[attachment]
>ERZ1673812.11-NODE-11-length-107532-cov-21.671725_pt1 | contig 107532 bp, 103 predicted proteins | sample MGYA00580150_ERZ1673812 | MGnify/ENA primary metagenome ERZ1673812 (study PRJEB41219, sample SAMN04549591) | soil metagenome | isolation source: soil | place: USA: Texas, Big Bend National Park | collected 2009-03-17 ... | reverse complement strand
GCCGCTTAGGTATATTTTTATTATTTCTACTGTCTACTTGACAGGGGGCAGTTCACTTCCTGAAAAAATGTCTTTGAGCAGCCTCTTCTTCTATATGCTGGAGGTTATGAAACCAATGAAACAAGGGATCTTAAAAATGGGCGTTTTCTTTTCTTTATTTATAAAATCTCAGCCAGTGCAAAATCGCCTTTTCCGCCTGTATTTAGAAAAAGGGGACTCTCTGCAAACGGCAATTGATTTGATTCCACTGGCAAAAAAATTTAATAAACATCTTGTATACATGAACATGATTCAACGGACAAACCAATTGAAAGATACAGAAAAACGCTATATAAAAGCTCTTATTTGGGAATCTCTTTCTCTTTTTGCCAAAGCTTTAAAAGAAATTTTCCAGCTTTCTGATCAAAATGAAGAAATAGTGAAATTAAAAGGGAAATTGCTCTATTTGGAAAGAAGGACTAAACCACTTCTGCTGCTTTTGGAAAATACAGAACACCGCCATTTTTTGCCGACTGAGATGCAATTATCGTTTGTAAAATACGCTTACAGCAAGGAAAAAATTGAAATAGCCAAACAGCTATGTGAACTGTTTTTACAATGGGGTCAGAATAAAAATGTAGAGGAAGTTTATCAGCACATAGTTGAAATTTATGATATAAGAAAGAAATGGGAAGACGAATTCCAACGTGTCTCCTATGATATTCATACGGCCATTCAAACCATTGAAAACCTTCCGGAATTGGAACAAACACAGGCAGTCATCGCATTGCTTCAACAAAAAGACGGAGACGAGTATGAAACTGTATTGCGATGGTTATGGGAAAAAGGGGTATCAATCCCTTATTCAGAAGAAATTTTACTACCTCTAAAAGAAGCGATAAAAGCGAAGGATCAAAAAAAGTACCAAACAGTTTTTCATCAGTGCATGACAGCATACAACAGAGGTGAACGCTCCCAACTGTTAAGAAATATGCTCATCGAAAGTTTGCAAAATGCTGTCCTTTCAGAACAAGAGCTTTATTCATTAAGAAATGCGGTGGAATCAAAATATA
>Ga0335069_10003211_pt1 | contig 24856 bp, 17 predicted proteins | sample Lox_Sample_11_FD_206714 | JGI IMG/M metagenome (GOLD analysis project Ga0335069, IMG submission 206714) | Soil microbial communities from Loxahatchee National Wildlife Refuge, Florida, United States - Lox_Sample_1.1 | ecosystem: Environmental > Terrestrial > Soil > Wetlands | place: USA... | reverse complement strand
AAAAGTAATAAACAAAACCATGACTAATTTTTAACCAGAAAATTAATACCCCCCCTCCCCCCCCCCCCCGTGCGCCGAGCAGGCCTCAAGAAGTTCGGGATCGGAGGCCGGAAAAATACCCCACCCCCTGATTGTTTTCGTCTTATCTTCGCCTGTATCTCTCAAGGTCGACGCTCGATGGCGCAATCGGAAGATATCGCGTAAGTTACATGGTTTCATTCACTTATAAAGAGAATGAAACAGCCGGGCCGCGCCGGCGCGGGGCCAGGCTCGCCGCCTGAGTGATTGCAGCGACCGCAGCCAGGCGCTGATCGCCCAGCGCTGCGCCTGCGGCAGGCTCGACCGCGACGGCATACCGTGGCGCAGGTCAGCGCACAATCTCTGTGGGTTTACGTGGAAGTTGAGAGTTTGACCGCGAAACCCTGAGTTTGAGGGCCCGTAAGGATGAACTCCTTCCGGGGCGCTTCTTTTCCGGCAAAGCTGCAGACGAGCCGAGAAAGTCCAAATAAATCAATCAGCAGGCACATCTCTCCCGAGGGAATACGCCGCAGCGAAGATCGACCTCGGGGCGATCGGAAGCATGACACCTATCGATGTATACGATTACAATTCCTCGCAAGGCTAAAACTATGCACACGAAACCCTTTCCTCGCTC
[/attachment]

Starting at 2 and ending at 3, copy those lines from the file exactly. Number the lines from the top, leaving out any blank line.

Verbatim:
GCCGCTTAGGTATATTTTTATTATTTCTACTGTCTACTTGACAGGGGGCAGTTCACTTCCTGAAAAAATGTCTTTGAGCAGCCTCTTCTTCTATATGCTGGAGGTTATGAAACCAATGAAACAAGGGATCTTAAAAATGGGCGTTTTCTTTTCTTTATTTATAAAATCTCAGCCAGTGCAAAATCGCCTTTTCCGCCTGTATTTAGAAAAAGGGGACTCTCTGCAAACGGCAATTGATTTGATTCCACTGGCAAAAAAATTTAATAAACATCTTGTATACATGAACATGATTCAACGGACAAACCAATTGAAAGATACAGAAAAACGCTATATAAAAGCTCTTATTTGGGAATCTCTTTCTCTTTTTGCCAAAGCTTTAAAAGAAATTTTCCAGCTTTCTGATCAAAATGAAGAAATAGTGAAATTAAAAGGGAAATTGCTCTATTTGGAAAGAAGGACTAAACCACTTCTGCTGCTTTTGGAAAATACAGAACACCGCCATTTTTTGCCGACTGAGATGCAATTATCGTTTGTAAAATACGCTTACAGCAAGGAAAAAATTGAAATAGCCAAACAGCTATGTGAACTGTTTTTACAATGGGGTCAGAATAAAAATGTAGAGGAAGTTTATCAGCACATAGTTGAAATTTATGATATAAGAAAGAAATGGGAAGACGAATTCCAACGTGTCTCCTATGATATTCATACGGCCATTCAAACCATTGAAAACCTTCCGGAATTGGAACAAACACAGGCAGTCATCGCATTGCTTCAACAAAAAGACGGAGACGAGTATGAAACTGTATTGCGATGGTTATGGGAAAAAGGGGTATCAATCCCTTATTCAGAAGAAATTTTACTACCTCTAAAAGAAGCGATAAAAGCGAAGGATCAAAAAAAGTACCAAACAGTTTTTCATCAGTGCATGACAGCATACAACAGAGGTGAACGCTCCCAACTGTTAAGAAATATGCTCATCGAAAGTTTGCAAAATGCTGTCCTTTCAGAACAAGAGCTTTATTCATTAAGAAATGCGGTGGAATCAAAATATA
>Ga0335069_10003211_pt1 | contig 24856 bp, 17 predicted proteins | sample Lox_Sample_11_FD_206714 | JGI IMG/M metagenome (GOLD analysis project Ga0335069, IMG submission 206714) | Soil microbial communities from Loxahatchee National Wildlife Refuge, Florida, United States - Lox_Sample_1.1 | ecosystem: Environmental > Terrestrial > Soil > Wetlands | place: USA... | reverse complement strand